Figure 1 is a view in side elevation of a shoe, partly broken away, to show in section a heel provided with a sealed-in pneumatic cushion in which is located a hemi-spherical pad of material, such as sponge rubber;

Figure 2 is a view in top perspective of the heel removed from the shoe and the sponge rubber pad removed from the heel;

Figure 3 is a view in side perspective of the sponge rubber pad, itself;

Figure 4 is a View in top plan of the heel showing its concave upper surface occupied by a pneumatic bag having a valve stem;

Figure 5 is a view in side perspective of the air bag of Figure 4; and

Figure 6 is a view in section taken along line 6-6 of Figure 4.

Referring more particularly to the drawings, one form of the invention is shown in Figures 2 and 3 and shown applied to the heel of a shoe in Figure l, it being understood that the invention is equally applicable to the sole of the shoe, as well.

In Figure 1, the shoe I is shown as having a main sole 2 and a main heel 3 to which latter the outer heel, comprising the invention, is`

shown to be secured.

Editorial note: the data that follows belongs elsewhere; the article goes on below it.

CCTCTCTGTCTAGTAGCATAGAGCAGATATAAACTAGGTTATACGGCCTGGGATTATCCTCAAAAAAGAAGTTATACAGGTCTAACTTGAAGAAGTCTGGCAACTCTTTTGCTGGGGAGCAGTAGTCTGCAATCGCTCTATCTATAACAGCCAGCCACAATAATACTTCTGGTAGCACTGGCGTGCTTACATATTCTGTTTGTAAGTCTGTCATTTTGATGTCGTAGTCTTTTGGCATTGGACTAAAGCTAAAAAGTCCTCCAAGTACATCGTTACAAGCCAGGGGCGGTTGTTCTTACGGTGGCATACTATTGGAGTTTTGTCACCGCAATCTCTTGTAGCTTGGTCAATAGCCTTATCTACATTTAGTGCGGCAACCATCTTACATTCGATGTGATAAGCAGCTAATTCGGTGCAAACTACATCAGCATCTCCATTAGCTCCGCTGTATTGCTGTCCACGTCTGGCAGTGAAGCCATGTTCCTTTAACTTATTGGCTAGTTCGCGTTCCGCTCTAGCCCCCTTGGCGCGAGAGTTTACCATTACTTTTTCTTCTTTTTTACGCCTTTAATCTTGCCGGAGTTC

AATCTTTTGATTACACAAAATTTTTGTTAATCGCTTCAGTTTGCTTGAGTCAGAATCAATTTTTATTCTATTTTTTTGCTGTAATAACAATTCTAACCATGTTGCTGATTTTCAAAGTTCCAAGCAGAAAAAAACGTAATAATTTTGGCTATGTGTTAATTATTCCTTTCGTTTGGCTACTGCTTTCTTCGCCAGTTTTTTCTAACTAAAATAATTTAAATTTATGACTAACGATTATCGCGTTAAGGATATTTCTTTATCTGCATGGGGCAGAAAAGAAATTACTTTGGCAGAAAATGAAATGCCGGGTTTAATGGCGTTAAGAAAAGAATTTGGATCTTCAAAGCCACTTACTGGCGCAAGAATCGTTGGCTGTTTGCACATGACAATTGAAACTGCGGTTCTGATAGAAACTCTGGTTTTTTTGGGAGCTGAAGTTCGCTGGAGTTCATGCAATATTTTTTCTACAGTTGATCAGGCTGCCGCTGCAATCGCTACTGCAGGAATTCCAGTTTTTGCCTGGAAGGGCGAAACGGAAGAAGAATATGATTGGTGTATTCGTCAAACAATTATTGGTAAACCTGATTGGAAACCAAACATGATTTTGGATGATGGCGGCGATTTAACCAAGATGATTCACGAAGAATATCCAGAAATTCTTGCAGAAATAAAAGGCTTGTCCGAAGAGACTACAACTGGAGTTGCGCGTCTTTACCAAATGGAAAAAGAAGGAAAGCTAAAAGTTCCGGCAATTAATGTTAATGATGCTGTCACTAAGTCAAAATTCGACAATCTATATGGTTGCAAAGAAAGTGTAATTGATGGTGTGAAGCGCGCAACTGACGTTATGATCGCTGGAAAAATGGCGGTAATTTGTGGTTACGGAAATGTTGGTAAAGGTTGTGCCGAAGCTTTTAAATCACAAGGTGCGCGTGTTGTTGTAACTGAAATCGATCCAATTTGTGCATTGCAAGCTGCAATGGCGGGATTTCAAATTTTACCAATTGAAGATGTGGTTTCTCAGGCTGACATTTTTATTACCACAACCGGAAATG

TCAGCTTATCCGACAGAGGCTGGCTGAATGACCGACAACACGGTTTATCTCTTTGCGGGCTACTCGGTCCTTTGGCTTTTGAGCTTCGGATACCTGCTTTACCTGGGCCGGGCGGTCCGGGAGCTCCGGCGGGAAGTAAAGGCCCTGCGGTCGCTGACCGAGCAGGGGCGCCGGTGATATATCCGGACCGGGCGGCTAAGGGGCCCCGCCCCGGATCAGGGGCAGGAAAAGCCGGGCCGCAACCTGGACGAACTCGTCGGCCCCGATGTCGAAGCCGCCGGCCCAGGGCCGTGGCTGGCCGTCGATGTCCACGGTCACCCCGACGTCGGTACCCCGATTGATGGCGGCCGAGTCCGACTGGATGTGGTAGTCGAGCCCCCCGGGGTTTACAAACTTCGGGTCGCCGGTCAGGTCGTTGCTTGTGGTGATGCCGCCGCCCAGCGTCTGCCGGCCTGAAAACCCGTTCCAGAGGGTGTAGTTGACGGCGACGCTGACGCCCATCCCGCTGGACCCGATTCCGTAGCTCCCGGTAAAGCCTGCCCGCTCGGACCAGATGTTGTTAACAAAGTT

rlihe outer heel of the invention is made up to have its main supporting side walls 4 relatively thick and of rubber or like tough resilient material. This heel is cut to provide a central opening and to the lower surface of the heel is secured a relatively thin but tough, resilient and pliable cover 5 which embraces the opening and the entire periphery of the lower surface ofY the heel. Into the upper open side of the. heel is then deposited a pad 6, generally of hemispherical form, so that its round surface rests in the opening on the upper inner surface of cover 5 and its flat side is uppermost. This pad is preferably such springy material as sponge rubber. Moreover, the pad 6 is preferably of such dimensions, and the cover 5 of such thickness, that when the heel is assembled, as shown in Figure l, the pad causes the cover to be arcuately bowed downwardly and there remains a sealed-in air compartment 1 surrounding the pad in the assembled heel so as to provide a pneumatic cushion.